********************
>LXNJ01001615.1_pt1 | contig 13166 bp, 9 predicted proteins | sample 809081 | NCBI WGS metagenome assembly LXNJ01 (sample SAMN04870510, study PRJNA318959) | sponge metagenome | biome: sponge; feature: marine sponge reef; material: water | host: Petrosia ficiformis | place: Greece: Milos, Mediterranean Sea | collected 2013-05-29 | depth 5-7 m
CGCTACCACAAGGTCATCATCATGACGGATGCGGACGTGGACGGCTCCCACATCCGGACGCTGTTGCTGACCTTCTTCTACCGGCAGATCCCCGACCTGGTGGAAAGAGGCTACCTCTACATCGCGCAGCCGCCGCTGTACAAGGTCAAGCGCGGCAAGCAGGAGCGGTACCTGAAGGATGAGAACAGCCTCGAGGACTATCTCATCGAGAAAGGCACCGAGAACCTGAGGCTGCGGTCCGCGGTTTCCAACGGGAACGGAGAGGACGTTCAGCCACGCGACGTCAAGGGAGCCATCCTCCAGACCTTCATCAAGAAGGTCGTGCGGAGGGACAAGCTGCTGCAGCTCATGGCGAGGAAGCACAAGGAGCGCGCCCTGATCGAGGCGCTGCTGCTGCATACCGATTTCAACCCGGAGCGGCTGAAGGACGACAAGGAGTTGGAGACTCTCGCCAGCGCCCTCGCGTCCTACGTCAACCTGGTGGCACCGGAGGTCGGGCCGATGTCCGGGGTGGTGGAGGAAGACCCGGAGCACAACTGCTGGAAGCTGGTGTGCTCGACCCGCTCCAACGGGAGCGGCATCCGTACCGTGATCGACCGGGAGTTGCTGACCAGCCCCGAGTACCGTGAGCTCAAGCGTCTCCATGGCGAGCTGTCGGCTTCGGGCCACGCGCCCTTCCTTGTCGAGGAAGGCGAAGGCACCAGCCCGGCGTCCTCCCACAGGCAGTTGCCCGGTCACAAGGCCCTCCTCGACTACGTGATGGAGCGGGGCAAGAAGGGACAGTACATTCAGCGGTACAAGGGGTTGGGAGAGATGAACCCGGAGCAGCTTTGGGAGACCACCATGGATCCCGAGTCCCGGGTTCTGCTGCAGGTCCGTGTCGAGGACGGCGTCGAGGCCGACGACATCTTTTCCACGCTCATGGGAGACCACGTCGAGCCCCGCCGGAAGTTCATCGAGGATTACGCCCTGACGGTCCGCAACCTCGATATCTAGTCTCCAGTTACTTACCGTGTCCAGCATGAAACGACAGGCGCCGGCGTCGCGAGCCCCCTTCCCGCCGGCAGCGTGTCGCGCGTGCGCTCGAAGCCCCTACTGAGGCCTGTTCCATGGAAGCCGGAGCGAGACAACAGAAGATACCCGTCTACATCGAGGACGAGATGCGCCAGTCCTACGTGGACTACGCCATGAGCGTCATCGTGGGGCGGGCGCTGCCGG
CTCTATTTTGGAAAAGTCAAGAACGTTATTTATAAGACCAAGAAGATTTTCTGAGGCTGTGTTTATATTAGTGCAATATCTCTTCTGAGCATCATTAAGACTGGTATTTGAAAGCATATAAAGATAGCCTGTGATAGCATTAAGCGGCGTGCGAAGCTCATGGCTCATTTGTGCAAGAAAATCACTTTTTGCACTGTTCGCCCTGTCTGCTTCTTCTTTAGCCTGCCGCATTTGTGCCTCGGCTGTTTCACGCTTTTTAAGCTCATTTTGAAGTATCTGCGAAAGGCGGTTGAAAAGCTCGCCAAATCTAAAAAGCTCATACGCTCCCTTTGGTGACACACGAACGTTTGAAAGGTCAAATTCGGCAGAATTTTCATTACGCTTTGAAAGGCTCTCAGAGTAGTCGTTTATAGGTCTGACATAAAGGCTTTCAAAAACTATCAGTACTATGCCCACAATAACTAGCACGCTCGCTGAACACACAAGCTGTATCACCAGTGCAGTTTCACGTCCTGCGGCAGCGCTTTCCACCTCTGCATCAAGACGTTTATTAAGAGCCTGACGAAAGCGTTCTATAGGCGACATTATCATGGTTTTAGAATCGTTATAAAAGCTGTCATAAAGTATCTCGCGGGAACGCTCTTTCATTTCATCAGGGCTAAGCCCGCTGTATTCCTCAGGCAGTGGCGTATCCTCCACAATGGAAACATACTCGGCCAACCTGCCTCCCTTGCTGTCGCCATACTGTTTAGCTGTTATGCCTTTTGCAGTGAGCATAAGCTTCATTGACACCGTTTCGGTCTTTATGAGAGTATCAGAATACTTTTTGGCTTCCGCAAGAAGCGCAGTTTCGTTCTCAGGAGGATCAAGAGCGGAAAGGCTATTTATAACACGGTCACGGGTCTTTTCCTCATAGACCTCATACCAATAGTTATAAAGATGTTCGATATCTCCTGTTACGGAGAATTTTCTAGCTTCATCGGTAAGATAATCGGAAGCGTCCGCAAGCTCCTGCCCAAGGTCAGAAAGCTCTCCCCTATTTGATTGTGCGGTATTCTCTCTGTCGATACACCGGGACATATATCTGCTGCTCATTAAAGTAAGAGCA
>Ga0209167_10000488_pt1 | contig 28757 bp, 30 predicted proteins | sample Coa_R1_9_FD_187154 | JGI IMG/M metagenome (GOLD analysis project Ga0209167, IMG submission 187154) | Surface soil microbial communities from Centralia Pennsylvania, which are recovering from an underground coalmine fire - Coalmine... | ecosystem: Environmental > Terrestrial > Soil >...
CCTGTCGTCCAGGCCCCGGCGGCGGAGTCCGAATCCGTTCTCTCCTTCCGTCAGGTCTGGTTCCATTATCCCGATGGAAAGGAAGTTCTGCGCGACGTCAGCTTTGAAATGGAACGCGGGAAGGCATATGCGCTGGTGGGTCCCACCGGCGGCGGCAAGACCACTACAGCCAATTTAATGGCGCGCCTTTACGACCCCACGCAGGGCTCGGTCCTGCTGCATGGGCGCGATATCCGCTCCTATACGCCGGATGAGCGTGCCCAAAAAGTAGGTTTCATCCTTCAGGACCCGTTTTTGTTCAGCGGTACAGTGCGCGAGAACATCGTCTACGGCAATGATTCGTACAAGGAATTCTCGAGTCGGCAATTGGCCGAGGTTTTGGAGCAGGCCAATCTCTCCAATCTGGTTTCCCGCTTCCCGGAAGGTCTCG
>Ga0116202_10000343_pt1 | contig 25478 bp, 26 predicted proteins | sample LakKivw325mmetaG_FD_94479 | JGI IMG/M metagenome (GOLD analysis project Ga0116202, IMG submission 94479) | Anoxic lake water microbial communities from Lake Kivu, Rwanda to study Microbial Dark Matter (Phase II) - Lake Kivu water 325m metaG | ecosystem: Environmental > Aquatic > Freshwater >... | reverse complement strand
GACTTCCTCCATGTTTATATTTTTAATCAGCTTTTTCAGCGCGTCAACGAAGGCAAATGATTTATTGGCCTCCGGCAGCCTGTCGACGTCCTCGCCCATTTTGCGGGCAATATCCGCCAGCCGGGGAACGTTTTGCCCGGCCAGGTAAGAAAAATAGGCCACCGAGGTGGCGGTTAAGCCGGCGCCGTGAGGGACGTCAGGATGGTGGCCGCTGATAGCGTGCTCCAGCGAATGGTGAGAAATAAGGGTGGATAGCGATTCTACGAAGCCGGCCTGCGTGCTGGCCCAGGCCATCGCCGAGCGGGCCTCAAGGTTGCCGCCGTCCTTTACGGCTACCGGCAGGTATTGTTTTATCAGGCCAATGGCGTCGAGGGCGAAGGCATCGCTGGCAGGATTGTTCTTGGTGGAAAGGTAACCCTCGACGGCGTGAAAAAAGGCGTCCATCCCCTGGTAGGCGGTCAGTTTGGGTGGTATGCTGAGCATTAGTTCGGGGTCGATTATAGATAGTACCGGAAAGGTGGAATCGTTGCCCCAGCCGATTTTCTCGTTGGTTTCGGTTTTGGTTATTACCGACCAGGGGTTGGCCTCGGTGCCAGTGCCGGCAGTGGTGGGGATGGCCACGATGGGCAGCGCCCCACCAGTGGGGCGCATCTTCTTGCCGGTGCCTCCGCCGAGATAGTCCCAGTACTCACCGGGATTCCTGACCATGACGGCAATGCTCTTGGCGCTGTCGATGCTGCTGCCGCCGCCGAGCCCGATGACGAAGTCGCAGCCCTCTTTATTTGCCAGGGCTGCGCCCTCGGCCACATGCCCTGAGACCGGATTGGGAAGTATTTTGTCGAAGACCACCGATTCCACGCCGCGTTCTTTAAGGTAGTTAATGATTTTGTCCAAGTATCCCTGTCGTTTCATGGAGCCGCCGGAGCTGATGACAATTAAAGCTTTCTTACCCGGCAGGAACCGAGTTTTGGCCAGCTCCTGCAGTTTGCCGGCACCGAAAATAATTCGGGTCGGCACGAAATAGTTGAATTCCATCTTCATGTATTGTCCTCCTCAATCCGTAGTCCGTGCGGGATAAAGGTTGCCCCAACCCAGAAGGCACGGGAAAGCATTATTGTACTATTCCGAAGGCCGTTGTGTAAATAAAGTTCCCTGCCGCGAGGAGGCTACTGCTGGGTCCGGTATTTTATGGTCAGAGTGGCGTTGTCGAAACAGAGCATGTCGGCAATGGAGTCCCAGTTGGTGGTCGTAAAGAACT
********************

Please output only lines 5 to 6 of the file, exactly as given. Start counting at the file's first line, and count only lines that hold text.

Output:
CCTGTCGTCCAGGCCCCGGCGGCGGAGTCCGAATCCGTTCTCTCCTTCCGTCAGGTCTGGTTCCATTATCCCGATGGAAAGGAAGTTCTGCGCGACGTCAGCTTTGAAATGGAACGCGGGAAGGCATATGCGCTGGTGGGTCCCACCGGCGGCGGCAAGACCACTACAGCCAATTTAATGGCGCGCCTTTACGACCCCACGCAGGGCTCGGTCCTGCTGCATGGGCGCGATATCCGCTCCTATACGCCGGATGAGCGTGCCCAAAAAGTAGGTTTCATCCTTCAGGACCCGTTTTTGTTCAGCGGTACAGTGCGCGAGAACATCGTCTACGGCAATGATTCGTACAAGGAATTCTCGAGTCGGCAATTGGCCGAGGTTTTGGAGCAGGCCAATCTCTCCAATCTGGTTTCCCGCTTCCCGGAAGGTCTCG
>Ga0116202_10000343_pt1 | contig 25478 bp, 26 predicted proteins | sample LakKivw325mmetaG_FD_94479 | JGI IMG/M metagenome (GOLD analysis project Ga0116202, IMG submission 94479) | Anoxic lake water microbial communities from Lake Kivu, Rwanda to study Microbial Dark Matter (Phase II) - Lake Kivu water 325m metaG | ecosystem: Environmental > Aquatic > Freshwater >... | reverse complement strand